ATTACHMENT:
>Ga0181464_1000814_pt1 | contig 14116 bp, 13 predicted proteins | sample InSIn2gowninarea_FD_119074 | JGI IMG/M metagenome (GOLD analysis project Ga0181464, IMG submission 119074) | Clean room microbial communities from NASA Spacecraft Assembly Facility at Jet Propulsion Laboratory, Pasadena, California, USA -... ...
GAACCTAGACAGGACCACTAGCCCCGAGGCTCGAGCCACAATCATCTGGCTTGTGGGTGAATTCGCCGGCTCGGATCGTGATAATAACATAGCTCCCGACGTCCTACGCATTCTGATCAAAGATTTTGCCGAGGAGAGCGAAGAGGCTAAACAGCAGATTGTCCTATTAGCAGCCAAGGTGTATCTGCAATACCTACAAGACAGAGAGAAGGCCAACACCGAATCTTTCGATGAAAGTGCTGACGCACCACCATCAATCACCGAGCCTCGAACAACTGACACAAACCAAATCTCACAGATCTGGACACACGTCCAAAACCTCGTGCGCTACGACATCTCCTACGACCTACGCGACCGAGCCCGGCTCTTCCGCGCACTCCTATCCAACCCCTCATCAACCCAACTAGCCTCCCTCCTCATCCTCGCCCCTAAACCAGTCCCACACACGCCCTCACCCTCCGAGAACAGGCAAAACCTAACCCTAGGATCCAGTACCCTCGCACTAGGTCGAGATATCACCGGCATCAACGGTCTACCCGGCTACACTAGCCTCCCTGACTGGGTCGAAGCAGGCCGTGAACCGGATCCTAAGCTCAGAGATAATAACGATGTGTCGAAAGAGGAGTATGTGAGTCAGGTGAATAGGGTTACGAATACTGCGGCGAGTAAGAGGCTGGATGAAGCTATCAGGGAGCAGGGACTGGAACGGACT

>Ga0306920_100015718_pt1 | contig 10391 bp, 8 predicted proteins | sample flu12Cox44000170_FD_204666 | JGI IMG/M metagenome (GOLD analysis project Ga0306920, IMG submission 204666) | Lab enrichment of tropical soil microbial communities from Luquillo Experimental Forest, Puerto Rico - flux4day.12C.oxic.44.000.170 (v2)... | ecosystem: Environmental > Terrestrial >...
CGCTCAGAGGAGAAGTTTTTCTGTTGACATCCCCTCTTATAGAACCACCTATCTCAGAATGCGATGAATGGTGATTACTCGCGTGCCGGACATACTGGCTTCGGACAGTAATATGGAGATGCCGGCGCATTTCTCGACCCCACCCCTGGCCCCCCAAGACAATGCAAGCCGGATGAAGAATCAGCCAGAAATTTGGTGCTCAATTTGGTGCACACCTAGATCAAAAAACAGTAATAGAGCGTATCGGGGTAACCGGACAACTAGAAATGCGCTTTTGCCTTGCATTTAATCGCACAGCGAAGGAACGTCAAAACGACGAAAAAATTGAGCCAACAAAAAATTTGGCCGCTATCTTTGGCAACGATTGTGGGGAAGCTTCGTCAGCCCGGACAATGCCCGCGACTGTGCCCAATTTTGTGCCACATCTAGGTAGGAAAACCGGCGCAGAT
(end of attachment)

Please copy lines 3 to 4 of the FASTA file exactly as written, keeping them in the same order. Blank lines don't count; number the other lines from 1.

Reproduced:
>Ga0306920_100015718_pt1 | contig 10391 bp, 8 predicted proteins | sample flu12Cox44000170_FD_204666 | JGI IMG/M metagenome (GOLD analysis project Ga0306920, IMG submission 204666) | Lab enrichment of tropical soil microbial communities from Luquillo Experimental Forest, Puerto Rico - flux4day.12C.oxic.44.000.170 (v2)... | ecosystem: Environmental > Terrestrial >...
CGCTCAGAGGAGAAGTTTTTCTGTTGACATCCCCTCTTATAGAACCACCTATCTCAGAATGCGATGAATGGTGATTACTCGCGTGCCGGACATACTGGCTTCGGACAGTAATATGGAGATGCCGGCGCATTTCTCGACCCCACCCCTGGCCCCCCAAGACAATGCAAGCCGGATGAAGAATCAGCCAGAAATTTGGTGCTCAATTTGGTGCACACCTAGATCAAAAAACAGTAATAGAGCGTATCGGGGTAACCGGACAACTAGAAATGCGCTTTTGCCTTGCATTTAATCGCACAGCGAAGGAACGTCAAAACGACGAAAAAATTGAGCCAACAAAAAATTTGGCCGCTATCTTTGGCAACGATTGTGGGGAAGCTTCGTCAGCCCGGACAATGCCCGCGACTGTGCCCAATTTTGTGCCACATCTAGGTAGGAAAACCGGCGCAGAT